Friday, September 26, 2008

Asbestos Safety: Protecting Your Family and Environment

I recently got a request from the Mesothelioma and Asbestos Awareness Center to help spread the word about health and safety concerns, not just for laypeople in residential and commercial buildings, but also for workers in aging coal and oil industrial buildings. I'd heard, of course, about health risks associated with asbestos, but I'd never connected it with the energy industry. I asked for info about that area of concern as well as the family-focused take on asbestos.

"Firstly, many people believe asbestos is a hazard of the past, when the fact is that asbestos still exists within nearly 80% of structures built prior to 1978. Asbestos products were banned in the late 1970's but still exist in floor tiles, ceiling tiles, drywall, insulation, and other home construction materials. These are common, but only hazardous if they're damaged or aged.
If you have asbestos products in your home, you should be aware of where they are and what their condition is. Additionally, children should not be allowed within the vicinity of asbestos products because something as innocent as a child's curiosity can render a product hazardous for the entire family. Asbestos exposure has been conclusively linked to the rare cancer mesothelioma, a malignancy for which there is no known cure."

Thanks so much for sending this info! So, my basic question is this: how would a mother know if there were asbestos in her home? Or in any other building (school, daycare, etc.) where it might jeopardize her kids' health? Are there general guidelines of trouble areas you could give the moms reading my blog?

"The important thing to remember for homeowners and particularly those with children, is that because asbestos was so widely used, it must be assumed it is within your home in at least some capacity if the structure is more than 30 years old. For reference let me give some of the most common areas where asbestos would be found in a home.

Pipe coverings: Asbestos was used extensively as a pipe insulation in cold weather climates. For instance a basement or garage will likely have older HVAC/plumbing piping and ventilation, much of which was insulated with asbestos insulation sleeves. Any damage or fraying of these sleeves presents a hazard.

Flooring: Asbestos was often used in linoleum and, floor tile, and even tile glue because it was extremely fire-retardant. Older, damaged flooring should be examined by an asbestos consultant if there is a fear it may contain asbestos.

Ceiling tiles: Foam-based drop ceiling tiles are common in basements and other rooms. These were often made with asbestos to reduce fire hazards around lighting fixtures. When you handle these tiles, you can feel how brittle they are. Any damaged to these (such as water damage) can make older tiles extremely hazardous. If you have these in your home, they should be
monitored carefully for damage.

As far as outside the home, it seems each day a new school is being closed for a few days because of an asbestos scare. This is not to say that all schools contain asbestos, but many are large municipal buildings with extensive HVAC and plumbing fixtures, that like I said above were insulated with asbestos. Districts are typically very open with parents and faculty with regards to asbestos history in school buildings.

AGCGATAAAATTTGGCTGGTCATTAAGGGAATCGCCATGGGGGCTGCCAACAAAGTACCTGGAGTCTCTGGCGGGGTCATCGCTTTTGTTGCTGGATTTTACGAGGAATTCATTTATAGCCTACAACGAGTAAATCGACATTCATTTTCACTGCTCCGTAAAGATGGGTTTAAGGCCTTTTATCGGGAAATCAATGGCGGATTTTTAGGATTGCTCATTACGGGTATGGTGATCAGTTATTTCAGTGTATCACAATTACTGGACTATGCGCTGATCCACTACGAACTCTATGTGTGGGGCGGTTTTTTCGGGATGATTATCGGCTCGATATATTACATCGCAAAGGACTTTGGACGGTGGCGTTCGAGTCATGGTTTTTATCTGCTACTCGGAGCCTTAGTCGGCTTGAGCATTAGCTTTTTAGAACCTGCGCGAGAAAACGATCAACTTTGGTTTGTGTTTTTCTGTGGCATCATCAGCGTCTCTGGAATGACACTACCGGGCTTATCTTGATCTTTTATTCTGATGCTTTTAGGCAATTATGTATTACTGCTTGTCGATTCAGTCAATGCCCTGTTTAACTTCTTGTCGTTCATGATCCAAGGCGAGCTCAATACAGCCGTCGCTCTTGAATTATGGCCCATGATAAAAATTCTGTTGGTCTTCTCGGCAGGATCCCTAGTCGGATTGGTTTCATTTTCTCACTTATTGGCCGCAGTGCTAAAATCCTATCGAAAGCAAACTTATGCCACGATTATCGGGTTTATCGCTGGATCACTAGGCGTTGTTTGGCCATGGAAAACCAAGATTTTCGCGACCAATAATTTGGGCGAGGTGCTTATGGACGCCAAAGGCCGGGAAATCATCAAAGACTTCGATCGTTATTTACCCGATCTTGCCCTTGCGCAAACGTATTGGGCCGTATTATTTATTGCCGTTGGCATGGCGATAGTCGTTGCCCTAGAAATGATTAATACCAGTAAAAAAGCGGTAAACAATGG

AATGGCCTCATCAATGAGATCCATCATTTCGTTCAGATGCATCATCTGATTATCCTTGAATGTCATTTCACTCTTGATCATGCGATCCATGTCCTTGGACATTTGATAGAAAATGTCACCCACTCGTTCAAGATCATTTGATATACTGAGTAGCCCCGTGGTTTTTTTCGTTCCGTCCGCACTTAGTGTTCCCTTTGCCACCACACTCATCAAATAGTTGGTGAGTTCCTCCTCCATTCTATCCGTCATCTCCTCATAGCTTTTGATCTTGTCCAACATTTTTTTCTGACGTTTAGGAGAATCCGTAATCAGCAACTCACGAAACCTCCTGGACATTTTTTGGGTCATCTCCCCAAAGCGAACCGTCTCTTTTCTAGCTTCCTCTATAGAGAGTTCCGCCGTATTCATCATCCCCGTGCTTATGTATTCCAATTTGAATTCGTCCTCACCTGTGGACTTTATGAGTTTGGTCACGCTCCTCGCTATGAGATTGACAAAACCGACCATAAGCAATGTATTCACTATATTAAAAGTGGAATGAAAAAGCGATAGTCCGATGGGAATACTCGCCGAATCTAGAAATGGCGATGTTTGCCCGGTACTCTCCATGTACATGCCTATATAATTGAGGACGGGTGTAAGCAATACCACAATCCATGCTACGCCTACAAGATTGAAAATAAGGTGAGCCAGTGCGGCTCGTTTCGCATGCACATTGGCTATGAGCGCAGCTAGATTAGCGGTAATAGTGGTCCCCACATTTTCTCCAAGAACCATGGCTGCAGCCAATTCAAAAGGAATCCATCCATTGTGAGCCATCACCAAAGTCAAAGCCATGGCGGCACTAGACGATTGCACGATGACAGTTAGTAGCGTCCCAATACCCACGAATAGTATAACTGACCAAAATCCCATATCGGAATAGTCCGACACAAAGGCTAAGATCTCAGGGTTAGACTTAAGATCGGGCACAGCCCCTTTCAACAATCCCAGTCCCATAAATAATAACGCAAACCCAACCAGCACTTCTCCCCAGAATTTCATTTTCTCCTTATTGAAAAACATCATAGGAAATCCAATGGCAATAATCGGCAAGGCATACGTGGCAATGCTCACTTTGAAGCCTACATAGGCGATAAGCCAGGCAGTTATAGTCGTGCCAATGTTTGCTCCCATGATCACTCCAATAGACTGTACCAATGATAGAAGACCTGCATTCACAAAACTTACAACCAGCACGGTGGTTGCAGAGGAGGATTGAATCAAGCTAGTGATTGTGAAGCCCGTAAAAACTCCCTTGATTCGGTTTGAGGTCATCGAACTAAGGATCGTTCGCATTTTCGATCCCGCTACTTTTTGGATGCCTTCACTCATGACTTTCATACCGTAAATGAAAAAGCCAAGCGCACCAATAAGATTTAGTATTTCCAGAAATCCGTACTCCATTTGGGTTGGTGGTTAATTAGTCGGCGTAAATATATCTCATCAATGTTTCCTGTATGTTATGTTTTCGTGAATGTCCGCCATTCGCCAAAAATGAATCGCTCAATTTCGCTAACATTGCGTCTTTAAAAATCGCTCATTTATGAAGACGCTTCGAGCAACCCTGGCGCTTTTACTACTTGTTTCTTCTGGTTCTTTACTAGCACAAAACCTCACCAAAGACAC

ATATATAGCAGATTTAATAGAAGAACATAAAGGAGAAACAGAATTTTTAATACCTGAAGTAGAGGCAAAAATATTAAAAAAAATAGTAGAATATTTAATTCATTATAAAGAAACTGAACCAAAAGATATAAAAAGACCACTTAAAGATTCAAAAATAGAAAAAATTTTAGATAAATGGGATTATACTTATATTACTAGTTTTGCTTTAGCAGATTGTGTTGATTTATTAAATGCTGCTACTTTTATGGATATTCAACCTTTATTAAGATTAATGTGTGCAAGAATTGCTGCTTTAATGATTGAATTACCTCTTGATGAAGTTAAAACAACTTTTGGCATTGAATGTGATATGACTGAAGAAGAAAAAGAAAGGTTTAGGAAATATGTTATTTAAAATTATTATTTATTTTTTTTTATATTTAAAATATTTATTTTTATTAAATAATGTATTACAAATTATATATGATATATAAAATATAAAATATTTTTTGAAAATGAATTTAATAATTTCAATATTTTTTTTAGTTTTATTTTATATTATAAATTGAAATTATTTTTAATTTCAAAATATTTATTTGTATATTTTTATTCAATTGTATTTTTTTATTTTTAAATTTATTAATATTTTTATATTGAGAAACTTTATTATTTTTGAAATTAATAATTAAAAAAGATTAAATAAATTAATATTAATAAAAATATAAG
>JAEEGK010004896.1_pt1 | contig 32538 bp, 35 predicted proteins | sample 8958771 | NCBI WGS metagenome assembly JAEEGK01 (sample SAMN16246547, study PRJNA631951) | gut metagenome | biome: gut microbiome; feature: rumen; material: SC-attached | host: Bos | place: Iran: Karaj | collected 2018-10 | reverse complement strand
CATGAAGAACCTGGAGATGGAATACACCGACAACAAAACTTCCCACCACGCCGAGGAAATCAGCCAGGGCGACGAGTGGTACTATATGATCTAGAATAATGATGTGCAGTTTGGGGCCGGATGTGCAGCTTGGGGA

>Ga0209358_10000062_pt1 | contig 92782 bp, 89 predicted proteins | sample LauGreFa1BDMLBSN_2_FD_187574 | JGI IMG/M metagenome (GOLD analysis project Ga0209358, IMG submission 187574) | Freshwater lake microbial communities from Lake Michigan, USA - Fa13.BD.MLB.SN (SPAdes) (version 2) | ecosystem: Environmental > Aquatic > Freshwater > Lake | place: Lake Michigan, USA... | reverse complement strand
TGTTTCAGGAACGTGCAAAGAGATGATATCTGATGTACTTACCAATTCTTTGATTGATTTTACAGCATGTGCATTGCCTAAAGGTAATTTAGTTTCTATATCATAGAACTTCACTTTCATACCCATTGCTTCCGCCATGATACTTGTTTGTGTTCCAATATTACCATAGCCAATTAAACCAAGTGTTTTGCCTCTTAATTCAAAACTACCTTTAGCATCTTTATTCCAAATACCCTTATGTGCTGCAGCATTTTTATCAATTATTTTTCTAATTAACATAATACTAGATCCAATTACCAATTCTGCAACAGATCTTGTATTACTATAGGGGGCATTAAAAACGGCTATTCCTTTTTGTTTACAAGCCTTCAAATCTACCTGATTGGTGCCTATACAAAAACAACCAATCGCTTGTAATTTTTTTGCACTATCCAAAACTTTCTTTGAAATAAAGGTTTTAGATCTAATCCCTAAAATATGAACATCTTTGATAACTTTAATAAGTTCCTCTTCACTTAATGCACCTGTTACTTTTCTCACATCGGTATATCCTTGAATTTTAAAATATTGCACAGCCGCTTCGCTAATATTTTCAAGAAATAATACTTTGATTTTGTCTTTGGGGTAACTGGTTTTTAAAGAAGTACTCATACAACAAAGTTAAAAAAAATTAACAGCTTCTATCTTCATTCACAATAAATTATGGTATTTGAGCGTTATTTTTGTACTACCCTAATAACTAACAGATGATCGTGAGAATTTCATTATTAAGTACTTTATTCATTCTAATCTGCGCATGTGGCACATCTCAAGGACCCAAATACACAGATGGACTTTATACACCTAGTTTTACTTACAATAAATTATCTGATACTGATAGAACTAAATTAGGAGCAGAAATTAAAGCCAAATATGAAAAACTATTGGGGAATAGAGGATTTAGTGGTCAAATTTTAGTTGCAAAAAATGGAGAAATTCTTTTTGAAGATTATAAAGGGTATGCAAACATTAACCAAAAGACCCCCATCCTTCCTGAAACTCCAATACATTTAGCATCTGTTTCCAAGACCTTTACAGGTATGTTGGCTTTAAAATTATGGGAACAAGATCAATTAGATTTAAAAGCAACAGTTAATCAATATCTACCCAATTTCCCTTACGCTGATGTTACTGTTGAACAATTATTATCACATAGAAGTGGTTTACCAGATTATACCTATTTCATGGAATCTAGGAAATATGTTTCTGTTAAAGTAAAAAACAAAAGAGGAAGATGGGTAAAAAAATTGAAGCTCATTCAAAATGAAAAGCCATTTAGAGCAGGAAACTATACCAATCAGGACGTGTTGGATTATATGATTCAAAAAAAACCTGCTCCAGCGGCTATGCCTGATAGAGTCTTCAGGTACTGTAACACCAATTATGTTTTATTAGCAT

Damaged asbestos products should be examined by a state licensed asbestos consultant and removed by a licensed abatement company. These companies are in compliance with the proper removal and environmentally friendly disposal methods for asbestos products.

Asbestos however, is not only a hazard in the home, but also in industrial settings, particularly in the processing of fossil fuels. Asbestos was heavily utilized in coal plants and oil refineries for more than a century before it was finally banned. But like residential structures, it still remains in the older fixtures of these environmentally unfriendly industries.

Workers in these industries have among the highest rates of mesothelioma of any occupation. Exposure typically occurs around boilers, piping, and older insulation fixtures. These men and women are being needlessly exposed as our backwards environmental policies continue to prop up these industries which damage the future of our plane. A decreased reliance upon fossil fuels in general would make these industries look toward more safe and environmentally friendly energy options. We see now that we can save the planet for not only for our children through alternative energy options, but also the health of our industrial workers.

For more information concerning mesothelioma or mesothelioma treatment please
visit the Mesothelioma and Asbestos Awareness Center."

Thanks for the info!

1 comment:

Jess W said...

Thanks for posting this info. My mother dies when I was 21 from mesothelioma. We still don't know how she was exposed to it as she was only 48 and had never worked or been around asbestos to the best of our knowledge. I've very glad we live in a newer home or this would certainly be a constant fear of mine.